Technicians Speak Out About the Need for CNG Training

By Kasia McBride, Marketing Manager, NGVi


This year, NGVi attended the ATMC Annual Conference, the premier event for the auto and truck training industry, organized by the Automotive Training Managers Council (ATMC). ATMC, a non-profit organization, is designed to promote the advancement of training and professional development within the automotive service industry. The organization’s members are comprised of original equipment manufacturers (OEMs), aftermarket suppliers, fleets, government/utility companies, training organizations, and others.

With the goal of better understanding the training needs of its members, ATMC has been conducting benchmark surveys each year, and results are presented at the annual conference. This year there were approximately 2,200 people who completed the survey. About 60.41% of responses came from repair technicians, followed by shop managers and owners (26.91%), parts distribution representatives (5.68%), service advisors (4.64%) and collision repair technicians (2.36%). Individuals were asked to evaluate their own needs for technician training as well as share their preference regarding the training delivery methods.

Here are some results of the survey:

More than 25% of responders identified compressed natural gas (CNG) fuel systems as a training need.
Two thirds of responders have recognized deficiencies in their knowledge and skills required for their job.

More than 35% said that they do not have access to the training they need, and cited the following factors: 

Availability of the right training (72.27%)
High cost of training (47.7%)
Lack of quality training (46.52%)
Inability to take time off from work (36.93%)
Excessive travel distance (33.9%)

Of those who participated in training over the last year, approximately 35% received instructor-led training, whether classroom or lab-based.
Asked about their preference regarding the delivery methods, the majority of technicians (~65%) chose instructor-led training over other methods.
Management level responders, however, preferred e-learning option for their technicians.

For the NGV industry, perhaps the most important finding from this report is the high percentage of technicians identifying the need for CNG training. As more NGVs are on the road, maintenance technicians who will service and repair these vehicles must be trained on how they work. Adequate technician training, sadly often overlooked by many organizations, is critical because natural gas has different chemical properties, is lighter than air, and does not behave like gasoline or diesel.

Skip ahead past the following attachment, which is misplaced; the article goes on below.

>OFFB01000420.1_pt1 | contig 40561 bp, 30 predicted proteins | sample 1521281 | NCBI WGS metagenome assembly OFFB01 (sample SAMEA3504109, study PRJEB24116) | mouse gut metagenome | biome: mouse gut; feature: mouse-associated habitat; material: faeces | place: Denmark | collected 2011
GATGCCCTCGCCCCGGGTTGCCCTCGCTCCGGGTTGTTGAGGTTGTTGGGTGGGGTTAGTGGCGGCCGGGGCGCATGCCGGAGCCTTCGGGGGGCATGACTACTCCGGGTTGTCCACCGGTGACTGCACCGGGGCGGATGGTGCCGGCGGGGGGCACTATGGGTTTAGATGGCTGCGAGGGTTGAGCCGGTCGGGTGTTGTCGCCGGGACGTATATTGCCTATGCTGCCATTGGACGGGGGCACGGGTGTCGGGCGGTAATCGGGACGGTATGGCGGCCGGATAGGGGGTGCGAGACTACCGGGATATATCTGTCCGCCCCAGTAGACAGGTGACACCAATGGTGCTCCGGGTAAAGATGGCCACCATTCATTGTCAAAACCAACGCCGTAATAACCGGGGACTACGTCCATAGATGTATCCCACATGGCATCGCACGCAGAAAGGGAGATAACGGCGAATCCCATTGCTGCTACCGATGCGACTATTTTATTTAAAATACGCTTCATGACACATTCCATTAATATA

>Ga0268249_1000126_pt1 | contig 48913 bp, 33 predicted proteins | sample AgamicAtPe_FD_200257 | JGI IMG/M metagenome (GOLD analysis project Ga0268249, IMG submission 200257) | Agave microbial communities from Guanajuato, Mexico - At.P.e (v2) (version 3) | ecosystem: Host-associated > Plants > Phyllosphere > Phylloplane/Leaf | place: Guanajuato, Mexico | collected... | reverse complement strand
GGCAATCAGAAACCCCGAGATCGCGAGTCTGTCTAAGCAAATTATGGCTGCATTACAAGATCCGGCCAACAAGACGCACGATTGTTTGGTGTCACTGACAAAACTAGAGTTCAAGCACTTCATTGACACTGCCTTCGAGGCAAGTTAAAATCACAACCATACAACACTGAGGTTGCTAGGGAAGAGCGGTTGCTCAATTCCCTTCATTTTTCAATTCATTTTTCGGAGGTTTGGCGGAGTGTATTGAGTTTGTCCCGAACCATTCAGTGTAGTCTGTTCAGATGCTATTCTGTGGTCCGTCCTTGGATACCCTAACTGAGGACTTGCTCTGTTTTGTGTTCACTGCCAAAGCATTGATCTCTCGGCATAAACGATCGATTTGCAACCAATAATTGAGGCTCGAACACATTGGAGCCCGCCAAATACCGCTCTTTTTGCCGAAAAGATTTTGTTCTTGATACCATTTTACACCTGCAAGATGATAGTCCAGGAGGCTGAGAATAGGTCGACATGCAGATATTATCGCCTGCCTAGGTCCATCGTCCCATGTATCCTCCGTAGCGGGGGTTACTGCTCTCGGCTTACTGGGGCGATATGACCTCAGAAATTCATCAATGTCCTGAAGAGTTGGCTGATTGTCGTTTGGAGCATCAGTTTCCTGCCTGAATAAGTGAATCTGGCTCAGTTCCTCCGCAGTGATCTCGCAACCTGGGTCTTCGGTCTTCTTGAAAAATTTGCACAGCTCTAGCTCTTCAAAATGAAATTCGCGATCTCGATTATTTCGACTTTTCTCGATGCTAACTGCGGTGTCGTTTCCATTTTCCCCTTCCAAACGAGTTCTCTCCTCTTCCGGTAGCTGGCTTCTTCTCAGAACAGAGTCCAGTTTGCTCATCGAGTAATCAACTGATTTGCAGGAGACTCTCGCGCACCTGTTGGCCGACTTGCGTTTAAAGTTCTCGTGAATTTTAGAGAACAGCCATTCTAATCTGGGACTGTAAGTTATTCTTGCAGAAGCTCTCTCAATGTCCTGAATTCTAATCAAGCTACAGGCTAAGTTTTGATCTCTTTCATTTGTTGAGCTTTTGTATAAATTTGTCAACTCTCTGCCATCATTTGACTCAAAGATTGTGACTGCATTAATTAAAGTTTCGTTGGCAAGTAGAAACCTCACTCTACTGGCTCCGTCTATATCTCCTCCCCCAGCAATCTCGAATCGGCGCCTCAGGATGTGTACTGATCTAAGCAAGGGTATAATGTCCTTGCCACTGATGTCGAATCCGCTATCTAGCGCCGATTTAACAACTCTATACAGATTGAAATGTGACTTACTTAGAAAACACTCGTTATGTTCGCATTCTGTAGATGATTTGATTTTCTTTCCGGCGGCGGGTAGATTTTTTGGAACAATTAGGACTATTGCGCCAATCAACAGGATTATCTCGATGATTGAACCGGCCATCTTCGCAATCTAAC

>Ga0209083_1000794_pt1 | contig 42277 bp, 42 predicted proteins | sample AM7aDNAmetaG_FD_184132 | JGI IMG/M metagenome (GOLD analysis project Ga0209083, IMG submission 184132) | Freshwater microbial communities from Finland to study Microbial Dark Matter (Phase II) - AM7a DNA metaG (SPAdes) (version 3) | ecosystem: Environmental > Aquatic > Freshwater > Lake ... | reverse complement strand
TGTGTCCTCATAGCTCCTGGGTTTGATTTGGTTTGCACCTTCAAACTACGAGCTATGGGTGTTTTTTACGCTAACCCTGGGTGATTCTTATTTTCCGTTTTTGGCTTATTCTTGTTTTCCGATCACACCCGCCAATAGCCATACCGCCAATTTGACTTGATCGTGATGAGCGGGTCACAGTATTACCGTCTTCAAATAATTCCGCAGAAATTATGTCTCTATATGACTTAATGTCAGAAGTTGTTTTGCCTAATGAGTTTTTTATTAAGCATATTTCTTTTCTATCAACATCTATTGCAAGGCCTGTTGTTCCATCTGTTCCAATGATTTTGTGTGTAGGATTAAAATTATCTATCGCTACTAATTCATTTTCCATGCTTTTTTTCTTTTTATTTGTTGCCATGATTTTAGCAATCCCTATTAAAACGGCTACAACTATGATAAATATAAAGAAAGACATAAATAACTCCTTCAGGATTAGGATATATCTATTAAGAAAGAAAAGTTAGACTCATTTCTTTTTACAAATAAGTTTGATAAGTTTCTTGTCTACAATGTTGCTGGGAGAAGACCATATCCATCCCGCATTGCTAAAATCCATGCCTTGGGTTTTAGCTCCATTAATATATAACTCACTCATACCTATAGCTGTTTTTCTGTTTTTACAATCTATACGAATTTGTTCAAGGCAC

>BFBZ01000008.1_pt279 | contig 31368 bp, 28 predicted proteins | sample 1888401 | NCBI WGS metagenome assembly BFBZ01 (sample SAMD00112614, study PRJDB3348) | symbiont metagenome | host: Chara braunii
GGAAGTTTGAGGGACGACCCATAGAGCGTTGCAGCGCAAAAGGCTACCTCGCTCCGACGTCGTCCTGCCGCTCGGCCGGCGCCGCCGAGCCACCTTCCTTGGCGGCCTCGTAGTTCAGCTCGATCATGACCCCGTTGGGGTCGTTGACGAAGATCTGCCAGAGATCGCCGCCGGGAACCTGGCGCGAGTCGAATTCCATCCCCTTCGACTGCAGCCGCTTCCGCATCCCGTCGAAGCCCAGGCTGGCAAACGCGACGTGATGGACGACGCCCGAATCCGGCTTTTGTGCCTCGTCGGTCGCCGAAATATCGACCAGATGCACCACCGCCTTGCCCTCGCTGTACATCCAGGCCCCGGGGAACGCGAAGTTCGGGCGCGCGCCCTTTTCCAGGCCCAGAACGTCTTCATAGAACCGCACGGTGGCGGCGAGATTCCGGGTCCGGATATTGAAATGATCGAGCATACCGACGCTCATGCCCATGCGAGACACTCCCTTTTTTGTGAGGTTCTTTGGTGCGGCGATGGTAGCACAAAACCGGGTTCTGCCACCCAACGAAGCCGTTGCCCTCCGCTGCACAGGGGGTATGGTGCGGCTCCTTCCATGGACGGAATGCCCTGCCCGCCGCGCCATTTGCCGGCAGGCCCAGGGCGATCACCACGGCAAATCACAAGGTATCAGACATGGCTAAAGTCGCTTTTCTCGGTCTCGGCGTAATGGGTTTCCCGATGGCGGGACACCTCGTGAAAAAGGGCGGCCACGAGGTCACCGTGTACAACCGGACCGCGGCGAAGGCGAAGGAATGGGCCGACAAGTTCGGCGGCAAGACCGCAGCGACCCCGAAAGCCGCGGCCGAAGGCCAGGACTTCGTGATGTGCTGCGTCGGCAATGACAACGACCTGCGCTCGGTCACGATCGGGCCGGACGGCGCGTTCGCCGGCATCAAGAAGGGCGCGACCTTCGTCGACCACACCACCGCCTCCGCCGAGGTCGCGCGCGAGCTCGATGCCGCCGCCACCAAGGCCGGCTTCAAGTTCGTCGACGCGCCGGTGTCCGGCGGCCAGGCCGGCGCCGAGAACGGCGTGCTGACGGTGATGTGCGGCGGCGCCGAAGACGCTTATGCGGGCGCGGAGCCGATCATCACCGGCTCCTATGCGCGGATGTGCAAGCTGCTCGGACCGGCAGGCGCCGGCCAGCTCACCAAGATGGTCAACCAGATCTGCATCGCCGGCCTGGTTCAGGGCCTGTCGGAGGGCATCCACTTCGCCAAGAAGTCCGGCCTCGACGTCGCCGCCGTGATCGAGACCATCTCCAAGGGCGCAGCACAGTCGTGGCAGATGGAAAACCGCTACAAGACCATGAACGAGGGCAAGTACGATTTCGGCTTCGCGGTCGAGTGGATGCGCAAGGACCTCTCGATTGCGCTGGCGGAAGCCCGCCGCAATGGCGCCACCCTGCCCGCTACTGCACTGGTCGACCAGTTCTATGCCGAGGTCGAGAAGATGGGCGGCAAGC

Safety related training for gasoline and diesel is common, and technicians have learned how to maintain and repair vehicles that operate on those fuels. To safely and correctly maintain NGVs, learning about the fuel and the vehicle technology is crucial too. Servicing NGVs requires technicians to be aware of procedures and repair practices that are unique to these vehicles. Failure to understand how to diagnose technical problems with NGVs can both negatively impact the safe operation of the vehicle and increase the risk of accident both in the shop and on the road.

Another interesting finding from this report is that many organizations have difficulty in identifying the right training provider for their needs. Procuring high-quality training for technicians, controlling costs and finding time for training can be a challenge. There are many factors that need to be considered, from training organization’s credibility, experience, credentials and qualifications of the trainers, to testing methods. The most significant one, however, is the value of the training.

While fleet and dealer service managers want to make sure they get the best quality training for their education budget, they need to realize that the least expensive training does not necessarily mean the most effective training. If the training provider is not knowledgeable or experienced, or does not have enough credibility, technicians who receive the training ultimately won’t have the necessary skills to handle high-pressure fuels. Not understanding how to diagnose technical problems on natural gas vehicles can cost thousands of dollars per vehicle, and inadequate safety training could cost lives.

Choosing the right training delivery method for their technicians is another challenge for fleet managers. While the majority of technicians prefer the instructor-led option, especially when it includes a hands-on portion, managers are looking into less costly options to eliminate travel costs as well as sending multiple technicians to training. For them e-learning is an attractive, cost-effective option.

Choosing between e-learning or instructor-led training is a critical step in training development planning, because management choices can greatly influence how technicians absorb the information. Technicians are historically kinesthetic learners, which means they absorb information better when given the opportunity to actually perform the skills being taught through hands-on exercises. While e-learning can be an effective way to deliver background information or test knowledge, content focused on technical skills call for instructor-led training.

For anyone involved in servicing or managing CNG or LNG vehicles and looking for the best training solution, NGVi has a proven system to assess technician training and certification needs that will help mitigate risk, ensure technician and fleet personnel safety and increase employee confidence and skills. This assessment takes about 30 minutes to complete and is free of charge.

For more information, contact NGVi at 800-510-6484 or  

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